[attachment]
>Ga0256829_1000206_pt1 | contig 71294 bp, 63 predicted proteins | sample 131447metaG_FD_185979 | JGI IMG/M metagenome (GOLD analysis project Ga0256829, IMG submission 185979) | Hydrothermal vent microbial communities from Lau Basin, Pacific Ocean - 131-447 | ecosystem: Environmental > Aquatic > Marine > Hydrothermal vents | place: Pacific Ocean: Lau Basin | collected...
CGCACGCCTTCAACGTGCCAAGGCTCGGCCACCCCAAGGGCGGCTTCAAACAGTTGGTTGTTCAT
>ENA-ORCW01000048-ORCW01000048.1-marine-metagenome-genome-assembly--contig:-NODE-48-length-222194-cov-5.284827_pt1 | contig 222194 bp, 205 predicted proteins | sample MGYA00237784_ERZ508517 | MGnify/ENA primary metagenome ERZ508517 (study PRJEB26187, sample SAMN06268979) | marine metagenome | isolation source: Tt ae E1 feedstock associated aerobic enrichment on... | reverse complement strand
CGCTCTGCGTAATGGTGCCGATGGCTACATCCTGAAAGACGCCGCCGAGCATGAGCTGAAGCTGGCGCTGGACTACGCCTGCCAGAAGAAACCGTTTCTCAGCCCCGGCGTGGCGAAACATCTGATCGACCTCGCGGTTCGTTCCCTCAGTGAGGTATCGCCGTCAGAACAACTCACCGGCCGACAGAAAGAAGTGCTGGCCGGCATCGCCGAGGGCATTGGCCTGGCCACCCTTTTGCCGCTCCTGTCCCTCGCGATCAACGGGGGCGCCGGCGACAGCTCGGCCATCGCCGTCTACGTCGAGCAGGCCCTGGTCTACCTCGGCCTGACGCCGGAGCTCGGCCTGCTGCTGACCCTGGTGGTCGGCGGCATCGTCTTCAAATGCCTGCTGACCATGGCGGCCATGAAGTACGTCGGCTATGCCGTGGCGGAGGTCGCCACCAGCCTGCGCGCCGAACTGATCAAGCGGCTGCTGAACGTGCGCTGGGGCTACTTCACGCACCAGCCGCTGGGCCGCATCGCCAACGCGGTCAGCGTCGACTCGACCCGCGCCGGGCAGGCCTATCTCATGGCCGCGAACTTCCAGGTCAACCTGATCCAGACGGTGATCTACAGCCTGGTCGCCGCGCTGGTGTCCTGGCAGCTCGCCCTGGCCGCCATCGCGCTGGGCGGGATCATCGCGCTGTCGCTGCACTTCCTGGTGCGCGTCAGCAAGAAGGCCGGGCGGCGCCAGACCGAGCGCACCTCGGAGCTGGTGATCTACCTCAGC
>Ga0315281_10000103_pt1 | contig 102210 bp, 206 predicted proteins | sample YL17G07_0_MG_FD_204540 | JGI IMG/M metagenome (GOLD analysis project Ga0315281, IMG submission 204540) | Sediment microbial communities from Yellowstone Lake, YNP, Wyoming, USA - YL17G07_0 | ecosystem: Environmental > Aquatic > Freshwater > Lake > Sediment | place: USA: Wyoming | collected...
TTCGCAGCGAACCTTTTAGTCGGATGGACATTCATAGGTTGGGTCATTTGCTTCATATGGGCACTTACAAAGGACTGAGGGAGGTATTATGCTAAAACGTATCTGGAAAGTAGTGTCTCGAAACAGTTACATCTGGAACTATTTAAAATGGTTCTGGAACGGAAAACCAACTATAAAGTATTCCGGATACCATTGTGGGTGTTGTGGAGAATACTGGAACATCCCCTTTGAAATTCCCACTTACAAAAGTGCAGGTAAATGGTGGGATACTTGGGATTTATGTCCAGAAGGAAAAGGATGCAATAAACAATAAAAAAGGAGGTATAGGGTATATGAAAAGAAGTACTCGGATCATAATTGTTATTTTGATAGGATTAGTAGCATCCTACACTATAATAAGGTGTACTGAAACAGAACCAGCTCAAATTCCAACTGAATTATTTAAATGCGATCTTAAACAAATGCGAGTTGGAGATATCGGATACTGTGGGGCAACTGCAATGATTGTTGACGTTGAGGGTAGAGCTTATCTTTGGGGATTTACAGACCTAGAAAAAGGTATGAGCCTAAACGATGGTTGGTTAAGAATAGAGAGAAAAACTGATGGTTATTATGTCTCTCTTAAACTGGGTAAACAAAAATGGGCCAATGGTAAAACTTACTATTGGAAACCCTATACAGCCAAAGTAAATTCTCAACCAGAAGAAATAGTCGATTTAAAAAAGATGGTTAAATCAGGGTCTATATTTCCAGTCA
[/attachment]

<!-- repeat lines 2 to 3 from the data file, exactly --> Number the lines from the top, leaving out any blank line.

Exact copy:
CGCACGCCTTCAACGTGCCAAGGCTCGGCCACCCCAAGGGCGGCTTCAAACAGTTGGTTGTTCAT
>ENA-ORCW01000048-ORCW01000048.1-marine-metagenome-genome-assembly--contig:-NODE-48-length-222194-cov-5.284827_pt1 | contig 222194 bp, 205 predicted proteins | sample MGYA00237784_ERZ508517 | MGnify/ENA primary metagenome ERZ508517 (study PRJEB26187, sample SAMN06268979) | marine metagenome | isolation source: Tt ae E1 feedstock associated aerobic enrichment on... | reverse complement strand